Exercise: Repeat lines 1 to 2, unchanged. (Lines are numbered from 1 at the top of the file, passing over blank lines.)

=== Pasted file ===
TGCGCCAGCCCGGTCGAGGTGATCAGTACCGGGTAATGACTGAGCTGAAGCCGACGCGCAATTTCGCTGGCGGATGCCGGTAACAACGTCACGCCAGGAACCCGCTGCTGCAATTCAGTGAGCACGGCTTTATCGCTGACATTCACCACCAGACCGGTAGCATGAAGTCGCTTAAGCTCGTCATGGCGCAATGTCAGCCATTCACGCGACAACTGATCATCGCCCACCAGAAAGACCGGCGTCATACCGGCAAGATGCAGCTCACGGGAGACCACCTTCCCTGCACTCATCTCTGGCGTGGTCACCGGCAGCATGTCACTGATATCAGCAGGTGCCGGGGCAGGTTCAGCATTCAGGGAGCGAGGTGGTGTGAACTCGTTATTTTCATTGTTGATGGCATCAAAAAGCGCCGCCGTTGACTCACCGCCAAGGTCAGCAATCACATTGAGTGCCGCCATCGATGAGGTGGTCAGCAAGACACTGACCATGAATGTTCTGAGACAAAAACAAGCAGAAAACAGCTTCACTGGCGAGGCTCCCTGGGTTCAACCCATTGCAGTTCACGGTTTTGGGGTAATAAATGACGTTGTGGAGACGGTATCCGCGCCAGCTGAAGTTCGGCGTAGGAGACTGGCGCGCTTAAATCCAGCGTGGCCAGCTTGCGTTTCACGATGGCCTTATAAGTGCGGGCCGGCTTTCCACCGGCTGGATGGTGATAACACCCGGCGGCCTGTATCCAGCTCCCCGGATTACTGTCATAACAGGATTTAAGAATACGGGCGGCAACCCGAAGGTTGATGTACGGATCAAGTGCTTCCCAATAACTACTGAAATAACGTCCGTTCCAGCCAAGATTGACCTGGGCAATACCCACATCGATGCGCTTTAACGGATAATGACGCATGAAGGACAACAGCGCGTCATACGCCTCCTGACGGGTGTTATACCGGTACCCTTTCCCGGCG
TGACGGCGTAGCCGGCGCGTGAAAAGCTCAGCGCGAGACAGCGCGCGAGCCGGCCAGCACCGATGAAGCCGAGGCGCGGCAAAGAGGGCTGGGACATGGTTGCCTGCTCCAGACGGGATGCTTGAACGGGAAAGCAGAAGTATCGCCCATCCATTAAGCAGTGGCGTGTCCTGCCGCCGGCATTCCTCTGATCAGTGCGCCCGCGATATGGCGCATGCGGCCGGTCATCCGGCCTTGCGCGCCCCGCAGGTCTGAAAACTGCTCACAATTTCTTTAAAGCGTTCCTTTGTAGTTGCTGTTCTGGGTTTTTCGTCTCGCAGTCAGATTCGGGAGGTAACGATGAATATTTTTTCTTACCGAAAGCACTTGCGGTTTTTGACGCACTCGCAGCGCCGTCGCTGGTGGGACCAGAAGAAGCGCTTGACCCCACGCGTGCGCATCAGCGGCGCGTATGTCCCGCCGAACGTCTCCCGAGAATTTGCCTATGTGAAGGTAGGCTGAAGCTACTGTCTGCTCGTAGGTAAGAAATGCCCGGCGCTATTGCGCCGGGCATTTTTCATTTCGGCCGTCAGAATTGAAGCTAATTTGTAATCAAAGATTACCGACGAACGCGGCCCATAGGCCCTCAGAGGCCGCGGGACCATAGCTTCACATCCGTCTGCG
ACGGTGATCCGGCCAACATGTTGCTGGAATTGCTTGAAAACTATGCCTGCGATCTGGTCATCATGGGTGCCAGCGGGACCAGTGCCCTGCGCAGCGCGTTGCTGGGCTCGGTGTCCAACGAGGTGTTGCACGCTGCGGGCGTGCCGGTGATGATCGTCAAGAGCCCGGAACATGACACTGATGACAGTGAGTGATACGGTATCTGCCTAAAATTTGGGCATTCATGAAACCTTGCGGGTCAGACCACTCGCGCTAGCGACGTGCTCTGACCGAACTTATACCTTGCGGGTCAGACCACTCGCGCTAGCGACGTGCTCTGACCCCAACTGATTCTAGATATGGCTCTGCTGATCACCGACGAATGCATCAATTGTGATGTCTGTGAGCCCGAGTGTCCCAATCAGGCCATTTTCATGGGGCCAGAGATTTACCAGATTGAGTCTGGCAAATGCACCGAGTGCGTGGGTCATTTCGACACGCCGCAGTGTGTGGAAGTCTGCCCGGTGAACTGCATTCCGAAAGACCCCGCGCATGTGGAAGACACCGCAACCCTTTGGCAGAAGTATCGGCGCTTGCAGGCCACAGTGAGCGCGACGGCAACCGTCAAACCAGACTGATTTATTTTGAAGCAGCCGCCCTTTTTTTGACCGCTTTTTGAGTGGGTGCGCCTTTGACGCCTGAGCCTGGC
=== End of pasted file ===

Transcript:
TGCGCCAGCCCGGTCGAGGTGATCAGTACCGGGTAATGACTGAGCTGAAGCCGACGCGCAATTTCGCTGGCGGATGCCGGTAACAACGTCACGCCAGGAACCCGCTGCTGCAATTCAGTGAGCACGGCTTTATCGCTGACATTCACCACCAGACCGGTAGCATGAAGTCGCTTAAGCTCGTCATGGCGCAATGTCAGCCATTCACGCGACAACTGATCATCGCCCACCAGAAAGACCGGCGTCATACCGGCAAGATGCAGCTCACGGGAGACCACCTTCCCTGCACTCATCTCTGGCGTGGTCACCGGCAGCATGTCACTGATATCAGCAGGTGCCGGGGCAGGTTCAGCATTCAGGGAGCGAGGTGGTGTGAACTCGTTATTTTCATTGTTGATGGCATCAAAAAGCGCCGCCGTTGACTCACCGCCAAGGTCAGCAATCACATTGAGTGCCGCCATCGATGAGGTGGTCAGCAAGACACTGACCATGAATGTTCTGAGACAAAAACAAGCAGAAAACAGCTTCACTGGCGAGGCTCCCTGGGTTCAACCCATTGCAGTTCACGGTTTTGGGGTAATAAATGACGTTGTGGAGACGGTATCCGCGCCAGCTGAAGTTCGGCGTAGGAGACTGGCGCGCTTAAATCCAGCGTGGCCAGCTTGCGTTTCACGATGGCCTTATAAGTGCGGGCCGGCTTTCCACCGGCTGGATGGTGATAACACCCGGCGGCCTGTATCCAGCTCCCCGGATTACTGTCATAACAGGATTTAAGAATACGGGCGGCAACCCGAAGGTTGATGTACGGATCAAGTGCTTCCCAATAACTACTGAAATAACGTCCGTTCCAGCCAAGATTGACCTGGGCAATACCCACATCGATGCGCTTTAACGGATAATGACGCATGAAGGACAACAGCGCGTCATACGCCTCCTGACGGGTGTTATACCGGTACCCTTTCCCGGCG
TGACGGCGTAGCCGGCGCGTGAAAAGCTCAGCGCGAGACAGCGCGCGAGCCGGCCAGCACCGATGAAGCCGAGGCGCGGCAAAGAGGGCTGGGACATGGTTGCCTGCTCCAGACGGGATGCTTGAACGGGAAAGCAGAAGTATCGCCCATCCATTAAGCAGTGGCGTGTCCTGCCGCCGGCATTCCTCTGATCAGTGCGCCCGCGATATGGCGCATGCGGCCGGTCATCCGGCCTTGCGCGCCCCGCAGGTCTGAAAACTGCTCACAATTTCTTTAAAGCGTTCCTTTGTAGTTGCTGTTCTGGGTTTTTCGTCTCGCAGTCAGATTCGGGAGGTAACGATGAATATTTTTTCTTACCGAAAGCACTTGCGGTTTTTGACGCACTCGCAGCGCCGTCGCTGGTGGGACCAGAAGAAGCGCTTGACCCCACGCGTGCGCATCAGCGGCGCGTATGTCCCGCCGAACGTCTCCCGAGAATTTGCCTATGTGAAGGTAGGCTGAAGCTACTGTCTGCTCGTAGGTAAGAAATGCCCGGCGCTATTGCGCCGGGCATTTTTCATTTCGGCCGTCAGAATTGAAGCTAATTTGTAATCAAAGATTACCGACGAACGCGGCCCATAGGCCCTCAGAGGCCGCGGGACCATAGCTTCACATCCGTCTGCG